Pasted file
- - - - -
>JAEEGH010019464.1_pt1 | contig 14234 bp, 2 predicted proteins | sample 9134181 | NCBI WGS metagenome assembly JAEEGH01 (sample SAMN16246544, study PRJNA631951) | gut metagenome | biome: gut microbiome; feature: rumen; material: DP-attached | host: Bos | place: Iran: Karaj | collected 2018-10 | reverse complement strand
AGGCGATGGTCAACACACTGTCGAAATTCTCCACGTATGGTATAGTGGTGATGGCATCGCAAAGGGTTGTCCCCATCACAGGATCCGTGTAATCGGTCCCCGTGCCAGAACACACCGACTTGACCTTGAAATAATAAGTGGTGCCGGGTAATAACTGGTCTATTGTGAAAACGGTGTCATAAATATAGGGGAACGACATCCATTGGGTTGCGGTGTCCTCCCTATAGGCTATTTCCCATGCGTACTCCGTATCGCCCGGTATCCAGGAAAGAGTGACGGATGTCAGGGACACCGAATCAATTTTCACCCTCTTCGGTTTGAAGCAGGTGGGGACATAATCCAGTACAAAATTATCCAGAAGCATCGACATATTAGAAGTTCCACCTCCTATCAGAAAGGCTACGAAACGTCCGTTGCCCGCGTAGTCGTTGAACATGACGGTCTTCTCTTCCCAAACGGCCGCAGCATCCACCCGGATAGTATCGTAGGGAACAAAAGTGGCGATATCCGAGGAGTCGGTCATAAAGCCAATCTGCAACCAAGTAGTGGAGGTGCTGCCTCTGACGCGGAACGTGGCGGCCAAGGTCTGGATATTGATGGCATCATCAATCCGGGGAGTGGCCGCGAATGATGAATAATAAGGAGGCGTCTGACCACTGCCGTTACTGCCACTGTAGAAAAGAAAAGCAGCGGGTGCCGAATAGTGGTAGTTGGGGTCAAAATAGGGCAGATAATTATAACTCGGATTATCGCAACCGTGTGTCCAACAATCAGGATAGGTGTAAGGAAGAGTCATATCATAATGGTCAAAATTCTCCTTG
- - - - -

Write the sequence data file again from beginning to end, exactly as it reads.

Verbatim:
>JAEEGH010019464.1_pt1 | contig 14234 bp, 2 predicted proteins | sample 9134181 | NCBI WGS metagenome assembly JAEEGH01 (sample SAMN16246544, study PRJNA631951) | gut metagenome | biome: gut microbiome; feature: rumen; material: DP-attached | host: Bos | place: Iran: Karaj | collected 2018-10 | reverse complement strand
AGGCGATGGTCAACACACTGTCGAAATTCTCCACGTATGGTATAGTGGTGATGGCATCGCAAAGGGTTGTCCCCATCACAGGATCCGTGTAATCGGTCCCCGTGCCAGAACACACCGACTTGACCTTGAAATAATAAGTGGTGCCGGGTAATAACTGGTCTATTGTGAAAACGGTGTCATAAATATAGGGGAACGACATCCATTGGGTTGCGGTGTCCTCCCTATAGGCTATTTCCCATGCGTACTCCGTATCGCCCGGTATCCAGGAAAGAGTGACGGATGTCAGGGACACCGAATCAATTTTCACCCTCTTCGGTTTGAAGCAGGTGGGGACATAATCCAGTACAAAATTATCCAGAAGCATCGACATATTAGAAGTTCCACCTCCTATCAGAAAGGCTACGAAACGTCCGTTGCCCGCGTAGTCGTTGAACATGACGGTCTTCTCTTCCCAAACGGCCGCAGCATCCACCCGGATAGTATCGTAGGGAACAAAAGTGGCGATATCCGAGGAGTCGGTCATAAAGCCAATCTGCAACCAAGTAGTGGAGGTGCTGCCTCTGACGCGGAACGTGGCGGCCAAGGTCTGGATATTGATGGCATCATCAATCCGGGGAGTGGCCGCGAATGATGAATAATAAGGAGGCGTCTGACCACTGCCGTTACTGCCACTGTAGAAAAGAAAAGCAGCGGGTGCCGAATAGTGGTAGTTGGGGTCAAAATAGGGCAGATAATTATAACTCGGATTATCGCAACCGTGTGTCCAACAATCAGGATAGGTGTAAGGAAGAGTCATATCATAATGGTCAAAATTCTCCTTG